In Yu-Gi-Oh! Duel Links, the duel starts long before you meet your opponent and making the right choices before the match is even more important than playing well during it.
Deck building is, without a doubt, the most determining point in your success in Duel Links. It's no use being good if you just don't have the cards you need at the right time.
That's why we've selected the 8 best tips for you to build the best deck possible in Yu-Gi-Oh! Duel Links!
For starters, the most basic and perhaps the most important tip. In Duel Links decks can have 20 to 30 cards. It's crucial that you keep yours at 20 or so. The reason is that in this game, the important thing is to be consistent in your card purchase. The fewer cards your deck has, the more chances you have of drawing the card you need at the right time.
Your deck needs to have a balance between monsters, spell cards, and traps. It is advisable that you keep a ratio: 2:1:1, that is, 2 monsters for every 1 spell and 1 trap. The structure is not mandatory but is often the most successful.
In Duel Links there are three ways to win a match:
- Reducing opponent's Life Points to 0
- When your opponent can no longer draw cards
- Special victory conditions (Exodia)
Based on that, there are four main ways to achieve these goals:
- Reducing opponent's Life Points through Battle Damage: Attacking with monsters.
- Reducing opponent's Life Points through Effective Damage: with cards like Hinotama.
- Depleting your opponent's deck: With cards with a deck-destroying effect (mill effect), such as see me burning.
- By mounting or exodus.
It's important that your deck prioritizes only one of these victory conditions. If you try to win through two or more, you are very likely to have a hard time. For example, it is not advisable for your deck to aim to win the duel through Effective Damage and depleting your opponent's cards.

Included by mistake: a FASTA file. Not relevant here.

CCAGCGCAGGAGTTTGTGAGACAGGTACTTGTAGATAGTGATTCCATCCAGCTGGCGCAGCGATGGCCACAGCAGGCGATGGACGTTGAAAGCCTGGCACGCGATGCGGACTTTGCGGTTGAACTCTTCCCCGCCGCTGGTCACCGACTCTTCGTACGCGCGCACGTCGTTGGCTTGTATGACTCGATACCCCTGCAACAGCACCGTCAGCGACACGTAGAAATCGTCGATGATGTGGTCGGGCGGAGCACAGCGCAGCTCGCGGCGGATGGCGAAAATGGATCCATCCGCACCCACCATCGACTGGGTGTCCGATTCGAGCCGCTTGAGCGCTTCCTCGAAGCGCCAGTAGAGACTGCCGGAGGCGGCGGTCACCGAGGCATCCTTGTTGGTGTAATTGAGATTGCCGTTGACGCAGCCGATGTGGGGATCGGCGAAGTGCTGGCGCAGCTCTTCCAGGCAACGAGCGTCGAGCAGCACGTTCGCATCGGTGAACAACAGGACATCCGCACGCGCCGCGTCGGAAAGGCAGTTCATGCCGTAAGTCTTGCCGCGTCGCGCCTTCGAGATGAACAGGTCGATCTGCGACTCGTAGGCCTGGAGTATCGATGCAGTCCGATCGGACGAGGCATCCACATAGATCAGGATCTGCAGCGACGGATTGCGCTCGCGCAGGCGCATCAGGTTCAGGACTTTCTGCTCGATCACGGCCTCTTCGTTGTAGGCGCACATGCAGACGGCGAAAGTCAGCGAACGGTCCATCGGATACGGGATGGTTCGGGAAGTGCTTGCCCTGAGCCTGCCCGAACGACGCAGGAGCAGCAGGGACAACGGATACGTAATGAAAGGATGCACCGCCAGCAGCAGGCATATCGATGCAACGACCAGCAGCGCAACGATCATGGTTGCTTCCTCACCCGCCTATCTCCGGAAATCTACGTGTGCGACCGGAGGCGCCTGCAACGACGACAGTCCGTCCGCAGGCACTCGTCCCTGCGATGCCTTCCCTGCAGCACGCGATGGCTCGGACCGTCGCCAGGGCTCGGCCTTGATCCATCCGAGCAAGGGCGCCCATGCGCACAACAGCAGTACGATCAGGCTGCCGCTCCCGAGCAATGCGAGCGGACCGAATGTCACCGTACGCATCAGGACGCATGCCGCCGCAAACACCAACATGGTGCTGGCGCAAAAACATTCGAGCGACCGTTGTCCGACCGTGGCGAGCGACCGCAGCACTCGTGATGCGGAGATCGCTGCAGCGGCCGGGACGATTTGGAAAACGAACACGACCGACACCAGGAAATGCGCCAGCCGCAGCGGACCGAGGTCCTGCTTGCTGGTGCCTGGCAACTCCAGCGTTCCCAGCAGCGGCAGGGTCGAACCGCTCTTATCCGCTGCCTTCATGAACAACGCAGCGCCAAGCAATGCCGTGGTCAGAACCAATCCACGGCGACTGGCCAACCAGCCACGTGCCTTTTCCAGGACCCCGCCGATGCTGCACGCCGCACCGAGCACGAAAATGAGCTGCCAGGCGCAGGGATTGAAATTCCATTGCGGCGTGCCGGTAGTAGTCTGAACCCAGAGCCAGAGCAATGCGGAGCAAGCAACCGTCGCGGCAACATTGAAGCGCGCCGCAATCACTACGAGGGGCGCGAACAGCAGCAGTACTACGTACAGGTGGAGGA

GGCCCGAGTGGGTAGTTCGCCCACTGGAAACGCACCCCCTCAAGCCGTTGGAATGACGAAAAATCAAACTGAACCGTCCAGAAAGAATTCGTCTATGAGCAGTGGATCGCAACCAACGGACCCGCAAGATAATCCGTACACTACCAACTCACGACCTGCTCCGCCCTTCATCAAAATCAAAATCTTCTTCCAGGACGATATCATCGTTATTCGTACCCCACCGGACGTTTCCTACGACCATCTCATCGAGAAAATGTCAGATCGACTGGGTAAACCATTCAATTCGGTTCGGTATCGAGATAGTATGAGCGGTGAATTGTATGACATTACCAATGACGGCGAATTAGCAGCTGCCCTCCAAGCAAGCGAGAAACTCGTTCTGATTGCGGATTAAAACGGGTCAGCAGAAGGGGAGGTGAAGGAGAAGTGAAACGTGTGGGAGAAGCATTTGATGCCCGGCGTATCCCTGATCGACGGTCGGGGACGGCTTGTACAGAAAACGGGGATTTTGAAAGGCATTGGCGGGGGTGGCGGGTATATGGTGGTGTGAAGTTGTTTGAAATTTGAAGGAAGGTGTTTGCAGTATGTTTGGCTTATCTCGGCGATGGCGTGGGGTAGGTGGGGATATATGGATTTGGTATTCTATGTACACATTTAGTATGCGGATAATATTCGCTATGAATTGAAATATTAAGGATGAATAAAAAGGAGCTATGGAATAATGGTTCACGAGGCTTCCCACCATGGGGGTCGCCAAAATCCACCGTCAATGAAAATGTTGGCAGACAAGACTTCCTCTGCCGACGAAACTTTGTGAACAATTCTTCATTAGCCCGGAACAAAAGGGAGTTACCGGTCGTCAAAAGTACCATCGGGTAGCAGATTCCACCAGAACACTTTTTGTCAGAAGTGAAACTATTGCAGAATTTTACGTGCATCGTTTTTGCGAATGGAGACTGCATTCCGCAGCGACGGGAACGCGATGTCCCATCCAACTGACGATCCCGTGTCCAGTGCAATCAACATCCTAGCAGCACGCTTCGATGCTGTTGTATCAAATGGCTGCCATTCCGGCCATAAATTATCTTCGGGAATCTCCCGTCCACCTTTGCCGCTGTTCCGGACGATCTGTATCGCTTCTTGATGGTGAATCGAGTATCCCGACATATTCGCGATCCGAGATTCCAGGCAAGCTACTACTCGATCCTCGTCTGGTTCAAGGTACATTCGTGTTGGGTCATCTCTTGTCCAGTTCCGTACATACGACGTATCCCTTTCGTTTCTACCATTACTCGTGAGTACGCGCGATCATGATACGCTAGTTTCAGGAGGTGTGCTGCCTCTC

The best way to win in Duel Links is to focus on a win condition and come up with a very strong Plan A. If you still have room for other cards, use them in case plan A fails.
Once you've defined the victory condition you want to focus on, build your deck around it. For example, if you have a White Dragon with blue eyes, of course you intend to win by Battle Damage, as it is an extremely strong card that can destroy most monsters in the game. Your deck's identity should revolve around this card.
Based on this, ask yourself: which cards will help to summon, protect and assist the monster? Likewise, choose your skill according to the intended strategy.
Most of the time, if a card is good, you should have two or three copies of it in your deck. As mentioned before, in Duel Links, the player who has the most consistency in drawing cards wins, and this is achieved by increasing your chances of drawing the right card at the right time.
Obviously, you can't fill your deck with repeat cards because you have to be prepared for a lot of different situations. Just try to reduce the “luck” factor as much as possible.
Another way to increase the consistency of your strategies is to decrease the use of situational cards, that is, those that require several different conditions to come into play. You may lose the match while waiting for the chance to execute your plan.
In Duel Links, it is strangely common for many players to keep bad cards in their deck without noticing that they are not contributing effectively, either because they want to be faithful to the design or because of experiences from other games.
Stop to analyze the deck regularly and try to identify weaknesses, as every deck has one. Returning to the deck White Dragon with blue eyes, for example, the weakness is being able to summon the monster, since it requires two tributes. In that case, he removes cards that don't contribute to the strategy and inserts cards that make his summoning easier.
Modify your deck according to the current metagame. Recognize which decks and strategies are being used the most by players and play accordingly. That way, the result will be a deck that is prepared to win most matches, rather than a deck built to fight just one strategy.
If your strategy is established and there are still spaces left for cards, try to fill them with wild cards, that is, versatile cards that can be used in numerous situations. Some good examples of wild cards are Etaqua typhoon, Enemy Controller, mirrored wall e Kuriboh sphere.
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